# Lecture 11 Fundamental Theorems of Linear Algebra Orthogonalily and Projection Shang-Hua Teng.

4.6.6 The fundamental theorem of linear algebra
4.6.6 The fundamental theorem of linear algebra

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Lecture 11 Fundamental Theorems of Linear Algebra Orthogonalily and Projection Shang-Hua Teng

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The Whole Picture Rank(A) = m = n Ax=b has unique solution Rank(A) = m < n Ax=b has n-m dimensional solution Rank(A) = n < m Ax=b has 0 or 1 solution Rank(A) < n, Rank(A) < m Ax=b has 0 or n-rank(A) dimensions

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Basis and Dimension of a Vector Space A basis for a vector space is a sequence of vectors that –The vectors are linearly independent –The vectors span the space: every vector in the vector can be expressed as a linear combination of these vectors

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Basis for 2D and n-D (1,0), (0,1) (1 1), (-1 –2) The vectors v 1,v 2,…v n are basis for R n if and only if they are columns of an n by n invertible matrix

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Column and Row Subspace C(A): the space spanned by columns of A –Subspace in m dimensions –The pivot columns of A are a basis for its column space Row space: the space spanned by rows of A –Subspace in n dimensions –The row space of A is the same as the column space of A T, C(A T ) –The pivot rows of A are a basis for its row space –The pivot rows of its Echolon matrix R are a basis for its row space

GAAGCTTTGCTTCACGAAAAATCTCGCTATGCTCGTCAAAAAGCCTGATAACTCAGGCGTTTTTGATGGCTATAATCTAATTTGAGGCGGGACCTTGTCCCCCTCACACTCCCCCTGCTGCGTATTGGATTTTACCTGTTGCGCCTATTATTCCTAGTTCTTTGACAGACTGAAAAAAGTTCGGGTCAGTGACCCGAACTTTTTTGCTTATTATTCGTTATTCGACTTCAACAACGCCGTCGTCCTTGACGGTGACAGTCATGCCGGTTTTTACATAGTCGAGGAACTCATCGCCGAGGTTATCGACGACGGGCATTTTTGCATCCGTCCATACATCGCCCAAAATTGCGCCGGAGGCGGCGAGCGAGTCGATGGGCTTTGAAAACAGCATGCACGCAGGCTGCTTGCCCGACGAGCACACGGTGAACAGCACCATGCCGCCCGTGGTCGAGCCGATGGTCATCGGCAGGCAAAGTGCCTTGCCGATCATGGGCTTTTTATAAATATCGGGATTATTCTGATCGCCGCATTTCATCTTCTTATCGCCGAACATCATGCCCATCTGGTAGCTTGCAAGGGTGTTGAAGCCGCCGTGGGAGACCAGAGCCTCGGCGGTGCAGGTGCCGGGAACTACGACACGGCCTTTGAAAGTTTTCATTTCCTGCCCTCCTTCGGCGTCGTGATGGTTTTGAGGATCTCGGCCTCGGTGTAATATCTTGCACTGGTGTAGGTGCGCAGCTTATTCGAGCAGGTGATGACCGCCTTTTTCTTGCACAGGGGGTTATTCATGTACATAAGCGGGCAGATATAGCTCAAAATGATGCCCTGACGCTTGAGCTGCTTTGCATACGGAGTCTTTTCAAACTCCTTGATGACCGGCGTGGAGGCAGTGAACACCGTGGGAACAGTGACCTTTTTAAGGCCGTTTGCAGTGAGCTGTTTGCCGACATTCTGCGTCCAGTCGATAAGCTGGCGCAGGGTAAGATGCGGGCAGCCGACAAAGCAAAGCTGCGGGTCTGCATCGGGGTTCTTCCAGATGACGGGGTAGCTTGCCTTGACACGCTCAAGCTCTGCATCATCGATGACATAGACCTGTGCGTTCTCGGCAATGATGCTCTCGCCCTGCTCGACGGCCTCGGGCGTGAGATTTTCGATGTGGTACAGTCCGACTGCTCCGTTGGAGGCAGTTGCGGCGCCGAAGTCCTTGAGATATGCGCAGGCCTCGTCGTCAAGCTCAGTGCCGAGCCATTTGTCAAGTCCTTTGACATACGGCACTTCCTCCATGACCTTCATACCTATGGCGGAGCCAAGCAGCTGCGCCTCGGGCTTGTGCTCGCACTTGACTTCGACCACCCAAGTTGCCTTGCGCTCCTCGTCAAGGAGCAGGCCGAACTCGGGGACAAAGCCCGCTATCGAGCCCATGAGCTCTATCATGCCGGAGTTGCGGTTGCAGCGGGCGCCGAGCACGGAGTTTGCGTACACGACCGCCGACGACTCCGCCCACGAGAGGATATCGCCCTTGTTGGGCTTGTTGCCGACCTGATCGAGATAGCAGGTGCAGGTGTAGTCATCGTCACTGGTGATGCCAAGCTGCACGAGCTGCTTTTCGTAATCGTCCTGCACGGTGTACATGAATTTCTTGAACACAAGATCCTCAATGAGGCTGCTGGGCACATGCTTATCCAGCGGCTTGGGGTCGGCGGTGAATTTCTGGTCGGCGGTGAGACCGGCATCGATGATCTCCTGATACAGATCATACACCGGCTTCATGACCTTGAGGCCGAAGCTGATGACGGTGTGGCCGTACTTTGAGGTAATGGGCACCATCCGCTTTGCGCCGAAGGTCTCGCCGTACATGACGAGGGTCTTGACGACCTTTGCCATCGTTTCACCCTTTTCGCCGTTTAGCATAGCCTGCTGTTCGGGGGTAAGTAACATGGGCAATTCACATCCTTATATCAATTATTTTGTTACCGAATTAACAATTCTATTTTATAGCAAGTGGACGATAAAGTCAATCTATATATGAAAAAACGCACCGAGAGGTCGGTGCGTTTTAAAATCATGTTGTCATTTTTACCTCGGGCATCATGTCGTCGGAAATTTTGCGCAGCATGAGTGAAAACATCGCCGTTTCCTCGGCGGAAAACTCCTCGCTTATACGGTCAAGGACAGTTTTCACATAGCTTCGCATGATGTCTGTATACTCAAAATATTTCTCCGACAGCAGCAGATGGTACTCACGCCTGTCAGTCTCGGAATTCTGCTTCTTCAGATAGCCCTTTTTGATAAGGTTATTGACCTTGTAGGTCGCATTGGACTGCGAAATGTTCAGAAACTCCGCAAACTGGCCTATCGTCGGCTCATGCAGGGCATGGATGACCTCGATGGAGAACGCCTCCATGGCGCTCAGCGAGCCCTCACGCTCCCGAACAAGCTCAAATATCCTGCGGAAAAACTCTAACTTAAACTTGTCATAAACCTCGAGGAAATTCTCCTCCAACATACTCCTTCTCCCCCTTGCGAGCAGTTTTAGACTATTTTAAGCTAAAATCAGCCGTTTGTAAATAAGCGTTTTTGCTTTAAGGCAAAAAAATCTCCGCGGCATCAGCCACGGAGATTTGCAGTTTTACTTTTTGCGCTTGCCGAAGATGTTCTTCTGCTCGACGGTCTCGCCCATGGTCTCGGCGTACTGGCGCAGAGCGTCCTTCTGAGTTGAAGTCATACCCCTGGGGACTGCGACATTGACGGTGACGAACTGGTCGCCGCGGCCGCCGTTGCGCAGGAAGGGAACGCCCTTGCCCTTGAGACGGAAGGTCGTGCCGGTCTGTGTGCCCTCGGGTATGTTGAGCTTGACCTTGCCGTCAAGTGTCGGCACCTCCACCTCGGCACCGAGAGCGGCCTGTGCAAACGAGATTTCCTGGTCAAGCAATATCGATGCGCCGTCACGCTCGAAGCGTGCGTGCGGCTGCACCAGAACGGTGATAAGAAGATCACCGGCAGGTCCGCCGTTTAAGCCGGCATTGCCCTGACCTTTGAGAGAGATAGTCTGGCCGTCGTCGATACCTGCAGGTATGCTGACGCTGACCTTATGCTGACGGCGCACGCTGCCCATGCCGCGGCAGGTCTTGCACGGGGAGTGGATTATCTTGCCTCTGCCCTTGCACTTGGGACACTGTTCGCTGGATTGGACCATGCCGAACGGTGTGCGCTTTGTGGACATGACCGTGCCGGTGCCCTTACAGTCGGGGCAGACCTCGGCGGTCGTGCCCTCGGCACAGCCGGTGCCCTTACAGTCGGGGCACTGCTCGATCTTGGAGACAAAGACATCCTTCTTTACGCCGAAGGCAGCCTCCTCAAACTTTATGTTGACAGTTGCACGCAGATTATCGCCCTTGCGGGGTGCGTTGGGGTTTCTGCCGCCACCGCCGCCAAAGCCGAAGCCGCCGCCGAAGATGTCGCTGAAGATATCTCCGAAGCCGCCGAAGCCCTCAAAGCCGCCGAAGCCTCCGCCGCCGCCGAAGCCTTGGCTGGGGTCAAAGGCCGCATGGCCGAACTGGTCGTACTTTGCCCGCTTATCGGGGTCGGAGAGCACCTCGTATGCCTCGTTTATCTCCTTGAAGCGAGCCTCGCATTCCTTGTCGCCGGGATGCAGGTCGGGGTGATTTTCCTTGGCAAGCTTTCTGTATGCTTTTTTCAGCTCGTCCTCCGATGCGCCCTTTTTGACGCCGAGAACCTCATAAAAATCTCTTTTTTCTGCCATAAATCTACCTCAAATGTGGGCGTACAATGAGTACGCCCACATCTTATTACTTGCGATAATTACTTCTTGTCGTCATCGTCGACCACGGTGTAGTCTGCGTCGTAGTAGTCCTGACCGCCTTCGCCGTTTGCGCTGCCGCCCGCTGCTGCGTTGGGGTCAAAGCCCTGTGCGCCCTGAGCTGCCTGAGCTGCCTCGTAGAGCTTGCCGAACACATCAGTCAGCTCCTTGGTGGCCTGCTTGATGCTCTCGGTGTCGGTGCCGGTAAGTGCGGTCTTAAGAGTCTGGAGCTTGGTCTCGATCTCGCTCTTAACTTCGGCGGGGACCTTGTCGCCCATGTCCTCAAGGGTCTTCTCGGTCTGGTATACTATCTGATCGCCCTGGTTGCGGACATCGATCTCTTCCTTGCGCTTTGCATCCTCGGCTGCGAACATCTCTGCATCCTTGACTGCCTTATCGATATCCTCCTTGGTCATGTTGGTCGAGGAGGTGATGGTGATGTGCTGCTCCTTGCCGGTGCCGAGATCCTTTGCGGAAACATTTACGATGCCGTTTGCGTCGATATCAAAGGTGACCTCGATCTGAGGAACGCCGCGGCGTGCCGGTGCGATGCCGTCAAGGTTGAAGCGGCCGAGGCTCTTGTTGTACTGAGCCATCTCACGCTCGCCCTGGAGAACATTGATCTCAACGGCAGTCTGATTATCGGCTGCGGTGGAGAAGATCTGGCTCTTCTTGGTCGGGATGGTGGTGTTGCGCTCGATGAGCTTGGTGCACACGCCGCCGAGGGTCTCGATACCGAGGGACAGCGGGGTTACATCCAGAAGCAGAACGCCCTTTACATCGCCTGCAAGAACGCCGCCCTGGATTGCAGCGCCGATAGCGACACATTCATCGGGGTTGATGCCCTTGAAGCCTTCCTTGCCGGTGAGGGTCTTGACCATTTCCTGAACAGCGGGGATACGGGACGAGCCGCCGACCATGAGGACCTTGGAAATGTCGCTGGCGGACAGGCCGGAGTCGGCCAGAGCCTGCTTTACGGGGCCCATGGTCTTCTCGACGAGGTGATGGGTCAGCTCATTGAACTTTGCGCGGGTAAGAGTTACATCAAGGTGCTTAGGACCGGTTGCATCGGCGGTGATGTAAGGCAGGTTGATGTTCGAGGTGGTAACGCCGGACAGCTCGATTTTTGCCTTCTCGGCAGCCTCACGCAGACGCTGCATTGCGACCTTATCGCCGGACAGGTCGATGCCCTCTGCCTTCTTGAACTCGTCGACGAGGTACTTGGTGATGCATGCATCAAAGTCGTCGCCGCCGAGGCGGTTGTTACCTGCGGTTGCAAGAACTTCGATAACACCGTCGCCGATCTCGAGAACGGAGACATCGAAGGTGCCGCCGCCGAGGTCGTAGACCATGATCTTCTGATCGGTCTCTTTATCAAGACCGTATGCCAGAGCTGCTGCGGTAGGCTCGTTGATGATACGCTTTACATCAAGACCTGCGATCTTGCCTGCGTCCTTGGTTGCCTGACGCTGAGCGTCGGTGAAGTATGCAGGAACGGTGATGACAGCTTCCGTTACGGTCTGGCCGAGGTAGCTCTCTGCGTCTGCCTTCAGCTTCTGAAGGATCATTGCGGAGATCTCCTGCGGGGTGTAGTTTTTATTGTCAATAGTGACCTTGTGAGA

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Important Property I: Uniqueness of Combination The vectors v 1,v 2,…v n are basis for a vector space V, then for every vector v in V, there is a unique way to write v as a combination of v 1,v 2,…v n. v = a 1 v 1 + a 2 v 2 +…+ a n v n v = b 1 v 1 + b 2 v 2 +…+ b n v n So: 0=(a 1 – b 1 ) v 1 + (a 2 -b 2 )v 2 +…+ (a n -b n )v n

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Important Property II: Dimension and Size of Basis If a vector space V has two set of bases –v 1,v 2,…v m. V = [v 1,v 2,…v m ] –w 1,w 2,…w n. W= [w 1,w 2,…w n ]. then m = n –Proof: assume n > m, write W = VA –A is m by n, so Ax = 0 has a non-zero solution –So VAx = 0 and Wx = 0 The dimension of a vector space is the number of vectors in every basis –Dimension of a vector space is well defined

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Dimensions of the Four Subspaces Fundamental Theorem of Linear Algebra, Part I Row space: C(A T ) – dimension = rank(A) Column space: C(A)– dimension = rank(A) Nullspace: N(A) – dimension = n-rank(A) Left Nullspace: N(A T ) – dimension = m –rank(A)

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Orthogonality and Orthogonal Subspaces Two vectors v and w are orthogonal if Two vector subspaces V and W are orthogonal if

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Example: Orthogonal Subspace in 5 Dimensions The union of these two subspaces is R 5

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Orthogonal Complement Suppose V is a vector subspace a vector space W The orthogonal complement of V is Orthogonal complement is itself a vector subspace